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  6. Oh what fun....to have the time to read...smiles

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  7. Oh my goodness, so many interesting books to add to my growing stacks. I love when other bloggers share their book finds.

    If I did not comment, your trip looked amazing, and lots of fun! I am so looking forward to my next trip to Europe.

    Have a wonderful night, and thank you for coming to comment on the Farrow and Ball book, it is beautiful.

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  8. Your photo is so inviting!! I adore Somerset Maugham but must admit that Of Human Bondage is not my favorite!! Owe you an email about our little trip to Maine!!

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  9. Hostess, thank you so much for the book recommendation. I haven't read "A Gift from the Sea," and I will try to find it today.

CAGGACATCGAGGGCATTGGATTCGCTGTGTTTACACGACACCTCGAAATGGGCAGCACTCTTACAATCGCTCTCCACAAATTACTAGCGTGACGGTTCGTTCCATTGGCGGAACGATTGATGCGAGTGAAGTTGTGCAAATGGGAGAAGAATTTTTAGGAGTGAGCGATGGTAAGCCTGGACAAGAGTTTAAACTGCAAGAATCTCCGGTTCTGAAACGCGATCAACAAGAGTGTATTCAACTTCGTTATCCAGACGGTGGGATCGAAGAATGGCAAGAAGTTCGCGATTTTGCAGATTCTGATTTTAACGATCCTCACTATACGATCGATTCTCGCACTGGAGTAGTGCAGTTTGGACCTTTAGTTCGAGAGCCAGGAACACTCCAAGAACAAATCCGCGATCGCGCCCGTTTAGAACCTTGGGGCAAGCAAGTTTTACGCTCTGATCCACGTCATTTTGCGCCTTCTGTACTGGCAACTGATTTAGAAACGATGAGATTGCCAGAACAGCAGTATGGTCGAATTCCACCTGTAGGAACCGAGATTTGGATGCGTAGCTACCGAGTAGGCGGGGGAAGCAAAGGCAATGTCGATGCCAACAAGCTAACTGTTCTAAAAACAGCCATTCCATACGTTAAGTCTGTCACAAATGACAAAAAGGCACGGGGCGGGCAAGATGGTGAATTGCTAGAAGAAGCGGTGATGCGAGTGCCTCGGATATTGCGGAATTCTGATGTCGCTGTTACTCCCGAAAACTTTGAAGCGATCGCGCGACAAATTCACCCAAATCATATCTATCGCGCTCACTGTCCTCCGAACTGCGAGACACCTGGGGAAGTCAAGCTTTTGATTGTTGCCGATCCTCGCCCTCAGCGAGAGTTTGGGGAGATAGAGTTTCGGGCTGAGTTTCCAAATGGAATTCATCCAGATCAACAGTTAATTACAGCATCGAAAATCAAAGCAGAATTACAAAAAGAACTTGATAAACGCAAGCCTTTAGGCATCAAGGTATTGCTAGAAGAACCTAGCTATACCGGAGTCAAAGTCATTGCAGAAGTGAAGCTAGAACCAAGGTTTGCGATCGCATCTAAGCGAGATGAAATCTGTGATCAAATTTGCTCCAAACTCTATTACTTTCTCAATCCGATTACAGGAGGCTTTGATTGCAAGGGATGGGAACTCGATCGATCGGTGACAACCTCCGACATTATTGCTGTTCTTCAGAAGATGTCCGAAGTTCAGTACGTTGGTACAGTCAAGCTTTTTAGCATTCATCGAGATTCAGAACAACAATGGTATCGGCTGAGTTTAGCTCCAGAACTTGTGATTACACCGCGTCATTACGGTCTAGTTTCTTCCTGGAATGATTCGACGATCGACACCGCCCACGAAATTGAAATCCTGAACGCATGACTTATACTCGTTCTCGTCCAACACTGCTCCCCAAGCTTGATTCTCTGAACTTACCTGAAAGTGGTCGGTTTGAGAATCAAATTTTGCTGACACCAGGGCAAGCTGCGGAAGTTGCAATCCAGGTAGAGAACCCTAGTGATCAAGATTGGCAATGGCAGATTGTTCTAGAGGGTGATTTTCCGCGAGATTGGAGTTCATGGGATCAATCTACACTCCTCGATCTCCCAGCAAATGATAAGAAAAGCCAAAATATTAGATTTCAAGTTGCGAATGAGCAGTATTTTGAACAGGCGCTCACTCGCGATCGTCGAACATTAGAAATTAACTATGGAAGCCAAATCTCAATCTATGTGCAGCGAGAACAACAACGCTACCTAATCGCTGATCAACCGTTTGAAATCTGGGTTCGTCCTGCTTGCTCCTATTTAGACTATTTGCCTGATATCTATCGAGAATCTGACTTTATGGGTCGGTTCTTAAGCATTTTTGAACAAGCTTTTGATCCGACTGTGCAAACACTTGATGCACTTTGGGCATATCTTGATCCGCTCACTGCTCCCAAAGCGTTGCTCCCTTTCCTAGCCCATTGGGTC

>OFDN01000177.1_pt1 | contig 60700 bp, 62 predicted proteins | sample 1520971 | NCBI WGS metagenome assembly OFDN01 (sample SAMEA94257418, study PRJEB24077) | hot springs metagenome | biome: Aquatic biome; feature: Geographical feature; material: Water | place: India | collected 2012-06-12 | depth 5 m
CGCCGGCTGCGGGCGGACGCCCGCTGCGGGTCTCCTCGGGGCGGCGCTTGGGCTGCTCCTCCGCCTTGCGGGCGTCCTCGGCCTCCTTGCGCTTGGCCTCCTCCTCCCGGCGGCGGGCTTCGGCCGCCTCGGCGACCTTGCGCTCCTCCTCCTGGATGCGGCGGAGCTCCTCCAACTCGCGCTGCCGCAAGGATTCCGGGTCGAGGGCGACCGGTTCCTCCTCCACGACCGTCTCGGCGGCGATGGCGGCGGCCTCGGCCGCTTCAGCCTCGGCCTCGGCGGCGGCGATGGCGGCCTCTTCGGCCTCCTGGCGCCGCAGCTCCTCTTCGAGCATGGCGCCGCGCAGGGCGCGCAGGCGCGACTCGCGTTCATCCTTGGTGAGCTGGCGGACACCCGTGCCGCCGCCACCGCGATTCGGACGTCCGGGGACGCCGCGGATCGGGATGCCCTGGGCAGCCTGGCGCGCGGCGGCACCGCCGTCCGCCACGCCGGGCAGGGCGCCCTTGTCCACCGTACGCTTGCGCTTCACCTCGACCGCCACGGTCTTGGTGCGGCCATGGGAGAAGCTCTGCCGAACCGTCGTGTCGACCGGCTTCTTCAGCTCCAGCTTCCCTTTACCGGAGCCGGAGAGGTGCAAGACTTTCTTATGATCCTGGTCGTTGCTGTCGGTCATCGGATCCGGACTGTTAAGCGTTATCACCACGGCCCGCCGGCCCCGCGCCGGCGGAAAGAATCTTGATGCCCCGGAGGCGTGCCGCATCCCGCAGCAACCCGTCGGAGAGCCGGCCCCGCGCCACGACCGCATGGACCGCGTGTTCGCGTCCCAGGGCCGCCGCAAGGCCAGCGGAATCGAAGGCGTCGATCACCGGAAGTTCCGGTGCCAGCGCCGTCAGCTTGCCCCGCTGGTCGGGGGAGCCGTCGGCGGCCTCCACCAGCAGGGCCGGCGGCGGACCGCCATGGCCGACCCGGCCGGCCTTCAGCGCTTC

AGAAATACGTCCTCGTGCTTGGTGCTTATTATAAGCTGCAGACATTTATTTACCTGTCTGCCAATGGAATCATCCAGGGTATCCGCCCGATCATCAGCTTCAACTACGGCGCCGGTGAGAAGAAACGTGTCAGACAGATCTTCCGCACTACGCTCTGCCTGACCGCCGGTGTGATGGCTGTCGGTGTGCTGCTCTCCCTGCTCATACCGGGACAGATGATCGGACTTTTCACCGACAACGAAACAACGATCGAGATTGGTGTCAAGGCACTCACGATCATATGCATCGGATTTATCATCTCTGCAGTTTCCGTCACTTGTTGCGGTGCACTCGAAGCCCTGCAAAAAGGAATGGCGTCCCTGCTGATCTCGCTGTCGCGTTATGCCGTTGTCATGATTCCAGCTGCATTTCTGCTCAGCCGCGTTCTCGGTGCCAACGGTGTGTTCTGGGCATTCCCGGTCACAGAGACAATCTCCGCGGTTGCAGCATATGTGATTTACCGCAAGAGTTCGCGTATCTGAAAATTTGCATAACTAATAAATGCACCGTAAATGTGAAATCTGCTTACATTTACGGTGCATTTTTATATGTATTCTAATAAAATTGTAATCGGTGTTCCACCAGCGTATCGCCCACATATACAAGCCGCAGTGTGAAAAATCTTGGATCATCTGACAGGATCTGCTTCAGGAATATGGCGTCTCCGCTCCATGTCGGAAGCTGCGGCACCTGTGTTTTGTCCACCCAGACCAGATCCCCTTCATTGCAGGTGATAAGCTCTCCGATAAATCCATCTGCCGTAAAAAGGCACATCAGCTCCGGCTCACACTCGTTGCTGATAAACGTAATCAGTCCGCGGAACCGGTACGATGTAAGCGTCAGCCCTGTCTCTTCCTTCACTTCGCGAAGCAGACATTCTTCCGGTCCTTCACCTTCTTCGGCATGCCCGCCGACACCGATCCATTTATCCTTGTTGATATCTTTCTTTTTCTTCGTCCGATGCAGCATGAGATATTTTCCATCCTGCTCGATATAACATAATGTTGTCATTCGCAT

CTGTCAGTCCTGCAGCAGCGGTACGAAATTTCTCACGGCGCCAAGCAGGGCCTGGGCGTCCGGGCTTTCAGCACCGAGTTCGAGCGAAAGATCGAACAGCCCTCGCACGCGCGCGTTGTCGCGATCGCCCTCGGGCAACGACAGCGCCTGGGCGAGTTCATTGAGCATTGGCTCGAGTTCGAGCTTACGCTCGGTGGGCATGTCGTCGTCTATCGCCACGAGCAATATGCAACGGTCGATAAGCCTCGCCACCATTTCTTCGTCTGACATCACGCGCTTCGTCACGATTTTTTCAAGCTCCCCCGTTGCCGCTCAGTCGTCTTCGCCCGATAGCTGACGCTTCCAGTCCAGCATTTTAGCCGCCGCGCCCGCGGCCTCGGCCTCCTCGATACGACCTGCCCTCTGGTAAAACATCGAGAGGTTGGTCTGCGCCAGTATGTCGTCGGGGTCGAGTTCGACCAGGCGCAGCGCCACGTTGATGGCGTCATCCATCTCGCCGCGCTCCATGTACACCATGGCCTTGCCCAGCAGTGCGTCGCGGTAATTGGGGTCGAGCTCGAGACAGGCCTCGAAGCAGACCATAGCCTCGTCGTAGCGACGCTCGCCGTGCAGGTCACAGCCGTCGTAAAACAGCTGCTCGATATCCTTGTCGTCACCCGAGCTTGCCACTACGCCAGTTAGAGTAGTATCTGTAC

Kathy, "Anonymous" has not been getting many favorable reviews in the newspapers so I'm not surprised you were disappointed. I still may see it and wonder if I will have the same reaction.
    The "art for art's sake" movement is so interesting! I think you would love reading about it. It really did shake up the art world, especially in the area of home design.

    Stacey, I know what you mean about "Of Human Bondage." It's such a bleak book in so many ways. But I do love the writing and I am so curious to see how it ends. The hero seems to keep on making the same mistakes and I wonder if he'll learn from them finally and experience some happiness.
    Yes, please tell me how it went for you and your daughter in Maine!